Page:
Great Marlin Hunt

Chasing Game Fish in the South Pacific


Viva Vanuatu! Here We Come Again

The crew (left to right) Ryan, Garry, Lori, Aidan, Lisa and Lass

Another cruising adventure is finally upon us, we have departed for Vanuatu aboard our 56’ sport fishing catamaran November Rain. It’s our third season that we have left New Zealand and gone offshore for 6 months at a stretch, the last time in May of 2016.  (We gave 2017 a miss as the boat was undergoing major renovations).  This voyage is a little different in that we are planning to be offshore for the next 18 months.  Cruising and game fishing the islands of Vanuatu are the primary agenda, before heading to Cairns, Oz  to fish the black marlin run scheduled to arrive in October.  From there, the plan gets a bit fuzzy, written in sand at low tide. The general idea is that we will return to Vanuatu the following winter, most likely cruising through the Solomon Islands and hopefully, Papua New Guinea. Over that period of 18 months, we plan to entertain several groups friends and hanger-ons from New Zealand, as well as several international crew members, recruited from an internet site. 

Auckland Skyline

The view as we leave Bay’s Water Marina 

The passage crew consists of six mostly able-bodied anglers to fish the 1,200 mile open ocean crossing from Auckland to Port Vila; Garry and myself, our three unpaid but adventurous recruits, Lasse, Lisa and Aidan as well as Ryan, our marine sparky.  We expect  the voyage to cover 8 days, accounting for 2 days of side trips; one day of marlin fishing the Whanganella Banks, a drive-by of Norfolk Island, a brief lunch stop-over at Walpole Island and some popper fishing of Le Blanc Reef.   

Garry teaches Aidan and Lasse the basic knots

Lasse, age 29,  is an exceptionally tall Norwegian, who quickly made himself useful as my grocery carting donkey and reaching high things. He’s just finished his medical training in Norway and is enjoying  a couple of months of freedom before settling on a speciality, most likely surgery or internal medicine.    Aidan, age 26, is a Brit, has a background as a football (soccer) coach and came to us after a year working on a cattle ranch in the Australian outback.  Aidan has loads of experience with fishing lakes in the UK. He’s a nomad of the highest order, with his life’s possessions in one back-pack.   Lisa is an attractive, enthusiastic young Kiwi woman, age 24, and is the most experienced big game fisherman of the gang, having worked on small charter boats and for the Kiwi lure manufacturer, Bonze. She is super-keen on fishing and has managed to attract the attentions of some sponsors, garnering us some Shimano swag for the team and also a mention of my blog on the Shimano Facebook page.  Lisa would like to make a career in the game fishing world and she is well suited for it.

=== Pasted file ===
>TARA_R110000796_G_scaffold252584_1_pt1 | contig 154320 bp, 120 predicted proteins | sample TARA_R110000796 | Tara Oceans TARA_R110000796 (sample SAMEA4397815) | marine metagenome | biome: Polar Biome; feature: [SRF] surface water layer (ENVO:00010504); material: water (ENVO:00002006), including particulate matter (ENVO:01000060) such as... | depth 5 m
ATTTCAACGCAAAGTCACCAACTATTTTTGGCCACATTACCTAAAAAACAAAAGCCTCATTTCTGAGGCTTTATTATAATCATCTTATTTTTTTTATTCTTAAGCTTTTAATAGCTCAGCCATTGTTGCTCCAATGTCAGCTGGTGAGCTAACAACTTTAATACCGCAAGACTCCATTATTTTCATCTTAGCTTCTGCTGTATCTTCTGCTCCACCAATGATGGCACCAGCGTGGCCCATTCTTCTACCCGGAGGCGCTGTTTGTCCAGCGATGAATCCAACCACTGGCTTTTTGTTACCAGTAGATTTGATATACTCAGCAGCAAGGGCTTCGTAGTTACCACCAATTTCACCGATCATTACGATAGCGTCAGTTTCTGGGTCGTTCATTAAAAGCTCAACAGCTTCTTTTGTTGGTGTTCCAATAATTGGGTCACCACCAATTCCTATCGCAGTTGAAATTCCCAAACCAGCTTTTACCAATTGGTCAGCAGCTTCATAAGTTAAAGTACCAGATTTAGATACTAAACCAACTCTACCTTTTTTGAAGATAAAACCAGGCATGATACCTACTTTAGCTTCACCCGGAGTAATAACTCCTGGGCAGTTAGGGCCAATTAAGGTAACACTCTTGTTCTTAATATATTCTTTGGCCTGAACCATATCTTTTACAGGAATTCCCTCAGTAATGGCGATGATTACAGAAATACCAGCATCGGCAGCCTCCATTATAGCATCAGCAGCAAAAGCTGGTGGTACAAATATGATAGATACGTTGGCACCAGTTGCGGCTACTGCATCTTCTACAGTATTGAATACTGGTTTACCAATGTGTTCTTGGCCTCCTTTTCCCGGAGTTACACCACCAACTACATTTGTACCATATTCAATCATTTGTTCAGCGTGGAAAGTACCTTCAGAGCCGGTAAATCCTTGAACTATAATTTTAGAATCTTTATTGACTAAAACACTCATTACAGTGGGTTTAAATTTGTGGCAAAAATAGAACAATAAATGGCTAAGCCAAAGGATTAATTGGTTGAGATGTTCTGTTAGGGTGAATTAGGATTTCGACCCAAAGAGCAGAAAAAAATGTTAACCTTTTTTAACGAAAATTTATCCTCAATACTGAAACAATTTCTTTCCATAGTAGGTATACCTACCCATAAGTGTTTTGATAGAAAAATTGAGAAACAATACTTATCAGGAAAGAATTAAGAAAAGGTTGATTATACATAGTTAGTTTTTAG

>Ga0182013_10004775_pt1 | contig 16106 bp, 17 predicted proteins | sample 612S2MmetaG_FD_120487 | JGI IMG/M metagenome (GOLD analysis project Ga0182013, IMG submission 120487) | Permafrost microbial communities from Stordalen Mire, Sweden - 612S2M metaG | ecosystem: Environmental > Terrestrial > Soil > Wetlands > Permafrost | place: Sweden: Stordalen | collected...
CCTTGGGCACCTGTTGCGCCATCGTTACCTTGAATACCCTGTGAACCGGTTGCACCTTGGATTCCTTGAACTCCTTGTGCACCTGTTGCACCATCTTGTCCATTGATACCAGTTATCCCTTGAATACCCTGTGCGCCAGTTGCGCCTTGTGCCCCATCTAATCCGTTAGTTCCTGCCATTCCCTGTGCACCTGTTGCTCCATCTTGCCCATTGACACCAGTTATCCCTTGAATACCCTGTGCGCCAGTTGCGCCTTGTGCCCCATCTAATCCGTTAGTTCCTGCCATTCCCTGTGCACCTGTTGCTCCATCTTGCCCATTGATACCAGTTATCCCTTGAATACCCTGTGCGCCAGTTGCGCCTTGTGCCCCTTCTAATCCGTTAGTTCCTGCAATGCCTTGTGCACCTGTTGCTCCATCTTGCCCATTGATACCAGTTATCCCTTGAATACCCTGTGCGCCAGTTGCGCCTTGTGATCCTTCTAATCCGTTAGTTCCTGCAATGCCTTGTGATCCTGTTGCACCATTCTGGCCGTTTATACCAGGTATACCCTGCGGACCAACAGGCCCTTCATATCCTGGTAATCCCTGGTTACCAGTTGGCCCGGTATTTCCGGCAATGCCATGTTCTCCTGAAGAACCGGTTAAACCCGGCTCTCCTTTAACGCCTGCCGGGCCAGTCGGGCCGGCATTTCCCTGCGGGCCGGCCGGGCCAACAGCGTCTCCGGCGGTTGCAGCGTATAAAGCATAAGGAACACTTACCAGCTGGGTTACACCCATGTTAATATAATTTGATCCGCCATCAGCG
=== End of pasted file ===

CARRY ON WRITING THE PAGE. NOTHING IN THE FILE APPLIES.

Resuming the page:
The three young recruits are all crammed into the small bunk room, tight quarters for the next two months. They will either become the best of mates or the most bitter enemies as only the most stringent social experiments can match life aboard a fishing boat. I imagine it will be like the TV shows Hot Tuna or Deadliest Catch, but with attractive, friendly people in a warm tropical climate on a boat equiped many niceties. (Come to think of it, that is the exact opposite of those shows.)  Ryan,  the marine sparky from our boat’s recent rebuild, will also be joining us  for the crossing, returning to NZ, once he’s had enough of us or his wife, who remains in NZ threatens divorce, whichever comes first. 

After two very friendly Kiwi customs agents gave us the nod,  we tossed off the dock lines and puttered north at 9 knots along the west coast towards North Cape. As we passed Ocean Beach, lines and lures were put out behind and excitement was high.  Garry schooled Aidan and Lasse with his crash course in game fishing 101, demonstrating the use of the outriggers, the lures and fitted each of them with a game harness and bucket.   

Sunset on New Zealand's North Cape

New Zealand’s North Cape

We enjoyed a snapper fish the first night at our super-secret spot and popped a few fishing cherries for the two Europeans, snagging Kingies, Blue Cod and one Trevelly as well.  We hit limits on Snapper, releasing all but enough for a feed.  Ryan and a seal competed for the rights to Paua bed and thankfully, Ryan won.  The  1/2 dozen Paua were minced using an antique meat grinder which we just happened to have on board (Thanks Heather) and Lisa fried them up into tasty fritters.  Kingfish sashimi, fried snapper and blue cod made for wonderful Kiwi meal.